The Weather Is Not a “Person” for Allocating Responsibility

Panameno v. Williams
Dallas Court of Appeals, No. 05-19-01496-CV (June 1, 2021)
Chief Justice Burns and Justices Reichek and Carlyle (Opinion linked here)
           It was a dark and stormy night. Two cars collided. The defendant in a lawsuit about the accident testified that he “hit a large puddle of water, hydroplaned, and spun into a car in which Mr. Panameno was a passenger.” The defendant denied he was negligent, insisting he acted reasonably given the poor road conditions and bad weather. The district court defined “Act of God” and asked the jury to assign percentages of responsibility to the defendant and “Weather/Road Conditions.” The jury found plaintiff’s damages were $8,350 and allocated 25% to the defendant and 75% to the weather and road conditions. Accordingly, the trial court reduced plaintiff’s damages by 75%. Plaintiff appealed.

            The Dallas Court of Appeals reversed the judgment and remanded for a new trial, based on the text of the proportionate-responsibility statute, which requires the jury to determine the culpable persons and assign percentages of responsibility for “(1) each claimant; (2) each defendant; (3) each settling person; and (4) each responsible third party who has been designated.” TEX. CIV. PRAC. & REM. CODE § 33.003(a). The Court held “Weather/Road Conditions” was not “a person or party whose negligence was found to be a proximate cause” of plaintiff’s damages, so should not have been included in the proportionate-responsibility question. Any consideration of weather and road conditions is subsumed in assessing the parties’ negligence.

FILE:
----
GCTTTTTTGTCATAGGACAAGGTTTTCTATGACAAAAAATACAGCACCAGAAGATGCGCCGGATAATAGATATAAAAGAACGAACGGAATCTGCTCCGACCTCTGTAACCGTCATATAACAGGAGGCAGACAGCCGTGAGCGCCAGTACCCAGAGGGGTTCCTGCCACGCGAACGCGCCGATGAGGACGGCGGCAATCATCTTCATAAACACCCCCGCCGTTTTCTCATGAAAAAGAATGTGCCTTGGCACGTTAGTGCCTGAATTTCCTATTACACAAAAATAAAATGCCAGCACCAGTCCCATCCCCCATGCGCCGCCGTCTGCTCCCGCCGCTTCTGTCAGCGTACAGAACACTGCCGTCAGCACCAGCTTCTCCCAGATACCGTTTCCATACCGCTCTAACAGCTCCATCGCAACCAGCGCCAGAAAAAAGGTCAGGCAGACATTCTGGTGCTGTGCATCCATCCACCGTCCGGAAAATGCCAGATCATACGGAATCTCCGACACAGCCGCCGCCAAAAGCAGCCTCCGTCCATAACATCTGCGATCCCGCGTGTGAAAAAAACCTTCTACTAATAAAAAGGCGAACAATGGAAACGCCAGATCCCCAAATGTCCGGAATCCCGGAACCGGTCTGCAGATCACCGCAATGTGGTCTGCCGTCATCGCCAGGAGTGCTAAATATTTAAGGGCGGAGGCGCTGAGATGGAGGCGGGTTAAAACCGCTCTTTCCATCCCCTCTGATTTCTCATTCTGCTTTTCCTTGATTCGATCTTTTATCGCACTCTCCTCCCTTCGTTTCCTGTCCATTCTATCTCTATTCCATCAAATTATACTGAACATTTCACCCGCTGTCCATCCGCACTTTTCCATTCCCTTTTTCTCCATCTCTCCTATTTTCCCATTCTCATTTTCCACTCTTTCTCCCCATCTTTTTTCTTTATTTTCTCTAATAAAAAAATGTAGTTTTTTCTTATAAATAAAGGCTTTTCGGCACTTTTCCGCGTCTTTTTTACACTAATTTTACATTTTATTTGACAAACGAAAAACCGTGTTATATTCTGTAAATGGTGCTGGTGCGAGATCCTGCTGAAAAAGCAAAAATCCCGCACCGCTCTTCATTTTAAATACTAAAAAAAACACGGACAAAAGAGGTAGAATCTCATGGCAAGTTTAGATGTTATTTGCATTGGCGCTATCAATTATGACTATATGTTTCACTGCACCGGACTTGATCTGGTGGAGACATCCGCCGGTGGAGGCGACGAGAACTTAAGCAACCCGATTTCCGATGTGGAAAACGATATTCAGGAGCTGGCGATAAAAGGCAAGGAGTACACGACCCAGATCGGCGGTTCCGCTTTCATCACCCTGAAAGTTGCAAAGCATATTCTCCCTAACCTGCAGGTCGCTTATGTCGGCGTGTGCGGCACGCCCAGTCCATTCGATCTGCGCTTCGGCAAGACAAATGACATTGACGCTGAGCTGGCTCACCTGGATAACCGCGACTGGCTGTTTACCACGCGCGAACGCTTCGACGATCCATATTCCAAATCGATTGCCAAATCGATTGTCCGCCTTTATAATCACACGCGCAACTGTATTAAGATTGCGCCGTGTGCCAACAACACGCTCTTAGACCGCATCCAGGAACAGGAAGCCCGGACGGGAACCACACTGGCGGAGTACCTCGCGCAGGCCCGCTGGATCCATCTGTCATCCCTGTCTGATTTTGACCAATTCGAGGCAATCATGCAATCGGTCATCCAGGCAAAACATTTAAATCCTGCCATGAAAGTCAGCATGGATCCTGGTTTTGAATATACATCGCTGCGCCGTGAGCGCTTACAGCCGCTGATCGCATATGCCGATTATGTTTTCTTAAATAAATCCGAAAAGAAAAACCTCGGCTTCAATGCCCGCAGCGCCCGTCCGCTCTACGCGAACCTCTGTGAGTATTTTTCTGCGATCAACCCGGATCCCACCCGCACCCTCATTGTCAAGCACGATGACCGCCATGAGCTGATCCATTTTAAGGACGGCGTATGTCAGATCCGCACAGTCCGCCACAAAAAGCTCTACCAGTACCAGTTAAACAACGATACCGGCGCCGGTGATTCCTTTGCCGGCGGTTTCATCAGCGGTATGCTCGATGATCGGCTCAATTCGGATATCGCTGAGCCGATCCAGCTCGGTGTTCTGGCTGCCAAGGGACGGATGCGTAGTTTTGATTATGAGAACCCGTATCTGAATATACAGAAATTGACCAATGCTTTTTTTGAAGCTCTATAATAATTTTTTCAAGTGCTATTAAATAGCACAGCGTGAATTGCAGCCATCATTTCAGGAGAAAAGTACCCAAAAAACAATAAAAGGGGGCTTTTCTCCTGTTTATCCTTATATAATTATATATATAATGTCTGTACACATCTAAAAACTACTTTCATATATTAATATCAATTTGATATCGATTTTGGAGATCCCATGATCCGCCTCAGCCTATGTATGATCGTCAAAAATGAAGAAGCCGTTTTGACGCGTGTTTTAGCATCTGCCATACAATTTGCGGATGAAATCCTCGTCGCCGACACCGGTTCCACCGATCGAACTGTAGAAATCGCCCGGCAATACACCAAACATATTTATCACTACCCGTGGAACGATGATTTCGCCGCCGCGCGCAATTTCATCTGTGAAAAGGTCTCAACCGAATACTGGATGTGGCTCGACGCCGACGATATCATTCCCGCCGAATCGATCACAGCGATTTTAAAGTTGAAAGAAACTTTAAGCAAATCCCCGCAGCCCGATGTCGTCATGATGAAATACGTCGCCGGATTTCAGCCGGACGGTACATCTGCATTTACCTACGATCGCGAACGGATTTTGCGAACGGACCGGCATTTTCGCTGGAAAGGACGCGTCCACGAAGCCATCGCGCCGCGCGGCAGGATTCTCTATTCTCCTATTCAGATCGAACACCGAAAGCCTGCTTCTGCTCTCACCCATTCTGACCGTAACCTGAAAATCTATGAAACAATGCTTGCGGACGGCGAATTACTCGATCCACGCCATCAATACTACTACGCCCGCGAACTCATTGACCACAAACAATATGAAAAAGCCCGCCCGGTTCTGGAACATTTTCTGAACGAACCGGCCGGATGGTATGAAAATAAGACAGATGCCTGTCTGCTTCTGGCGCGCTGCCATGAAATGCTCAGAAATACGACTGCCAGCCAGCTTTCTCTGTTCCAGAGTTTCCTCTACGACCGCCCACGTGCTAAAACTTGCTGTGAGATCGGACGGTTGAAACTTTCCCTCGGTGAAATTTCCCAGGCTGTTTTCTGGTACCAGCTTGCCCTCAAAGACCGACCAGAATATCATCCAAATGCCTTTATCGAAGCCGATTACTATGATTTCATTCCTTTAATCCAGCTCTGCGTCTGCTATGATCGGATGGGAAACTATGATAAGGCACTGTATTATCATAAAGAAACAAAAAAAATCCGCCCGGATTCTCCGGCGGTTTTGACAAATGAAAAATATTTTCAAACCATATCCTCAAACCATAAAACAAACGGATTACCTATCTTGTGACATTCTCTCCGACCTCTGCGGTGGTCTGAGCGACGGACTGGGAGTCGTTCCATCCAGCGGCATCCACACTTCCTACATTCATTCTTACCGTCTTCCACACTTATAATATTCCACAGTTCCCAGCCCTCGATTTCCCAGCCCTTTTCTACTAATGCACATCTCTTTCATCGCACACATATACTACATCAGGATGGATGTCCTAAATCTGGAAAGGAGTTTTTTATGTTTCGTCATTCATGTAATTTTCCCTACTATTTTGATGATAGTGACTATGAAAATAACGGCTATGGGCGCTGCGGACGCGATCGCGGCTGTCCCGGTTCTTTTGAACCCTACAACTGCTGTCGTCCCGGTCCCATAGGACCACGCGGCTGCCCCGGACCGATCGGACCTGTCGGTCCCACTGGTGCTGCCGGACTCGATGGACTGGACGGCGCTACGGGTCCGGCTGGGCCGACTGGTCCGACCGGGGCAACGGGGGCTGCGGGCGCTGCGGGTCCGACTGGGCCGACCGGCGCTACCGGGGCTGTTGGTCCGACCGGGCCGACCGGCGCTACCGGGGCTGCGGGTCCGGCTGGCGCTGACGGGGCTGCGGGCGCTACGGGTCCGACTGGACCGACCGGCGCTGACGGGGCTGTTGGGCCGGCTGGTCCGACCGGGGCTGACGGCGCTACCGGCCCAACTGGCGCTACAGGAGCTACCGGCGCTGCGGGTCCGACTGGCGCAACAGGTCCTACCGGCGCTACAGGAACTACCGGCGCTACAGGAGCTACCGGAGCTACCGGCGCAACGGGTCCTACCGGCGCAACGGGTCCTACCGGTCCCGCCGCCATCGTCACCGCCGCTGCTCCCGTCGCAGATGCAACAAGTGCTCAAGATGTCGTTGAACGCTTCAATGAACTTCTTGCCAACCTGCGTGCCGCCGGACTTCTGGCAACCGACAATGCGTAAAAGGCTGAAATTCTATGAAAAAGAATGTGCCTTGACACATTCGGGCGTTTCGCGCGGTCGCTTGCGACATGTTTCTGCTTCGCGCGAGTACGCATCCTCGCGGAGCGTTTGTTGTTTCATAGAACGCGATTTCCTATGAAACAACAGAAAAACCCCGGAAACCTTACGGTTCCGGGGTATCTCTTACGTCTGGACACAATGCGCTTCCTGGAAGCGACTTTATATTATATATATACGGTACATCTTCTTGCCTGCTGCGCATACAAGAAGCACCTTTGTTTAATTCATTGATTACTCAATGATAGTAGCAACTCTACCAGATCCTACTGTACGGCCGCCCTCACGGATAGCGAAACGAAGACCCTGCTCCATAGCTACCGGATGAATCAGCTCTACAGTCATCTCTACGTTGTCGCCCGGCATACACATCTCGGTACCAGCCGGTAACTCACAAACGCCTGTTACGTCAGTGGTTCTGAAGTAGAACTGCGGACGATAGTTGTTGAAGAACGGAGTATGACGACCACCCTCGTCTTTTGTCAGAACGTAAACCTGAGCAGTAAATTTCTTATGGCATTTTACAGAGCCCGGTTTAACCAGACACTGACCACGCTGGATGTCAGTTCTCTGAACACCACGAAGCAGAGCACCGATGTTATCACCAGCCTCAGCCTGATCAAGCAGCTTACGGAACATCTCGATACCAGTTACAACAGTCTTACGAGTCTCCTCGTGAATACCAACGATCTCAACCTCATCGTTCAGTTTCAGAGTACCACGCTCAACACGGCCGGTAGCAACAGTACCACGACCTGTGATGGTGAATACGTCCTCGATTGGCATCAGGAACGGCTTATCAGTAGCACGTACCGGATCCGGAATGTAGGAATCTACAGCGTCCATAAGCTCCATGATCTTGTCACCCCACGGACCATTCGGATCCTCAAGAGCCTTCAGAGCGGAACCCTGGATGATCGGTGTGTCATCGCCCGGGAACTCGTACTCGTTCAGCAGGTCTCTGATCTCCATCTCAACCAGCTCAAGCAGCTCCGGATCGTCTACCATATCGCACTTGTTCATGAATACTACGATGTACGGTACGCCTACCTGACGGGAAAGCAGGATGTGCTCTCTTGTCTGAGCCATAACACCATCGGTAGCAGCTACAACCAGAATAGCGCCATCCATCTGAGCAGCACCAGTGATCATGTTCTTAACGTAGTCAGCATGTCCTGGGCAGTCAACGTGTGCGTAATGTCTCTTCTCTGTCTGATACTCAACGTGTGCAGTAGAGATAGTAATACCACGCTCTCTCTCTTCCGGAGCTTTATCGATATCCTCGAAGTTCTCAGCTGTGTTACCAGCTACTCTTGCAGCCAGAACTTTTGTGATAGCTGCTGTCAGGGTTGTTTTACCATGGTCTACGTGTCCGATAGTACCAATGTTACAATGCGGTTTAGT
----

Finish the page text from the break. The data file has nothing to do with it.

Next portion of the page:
Print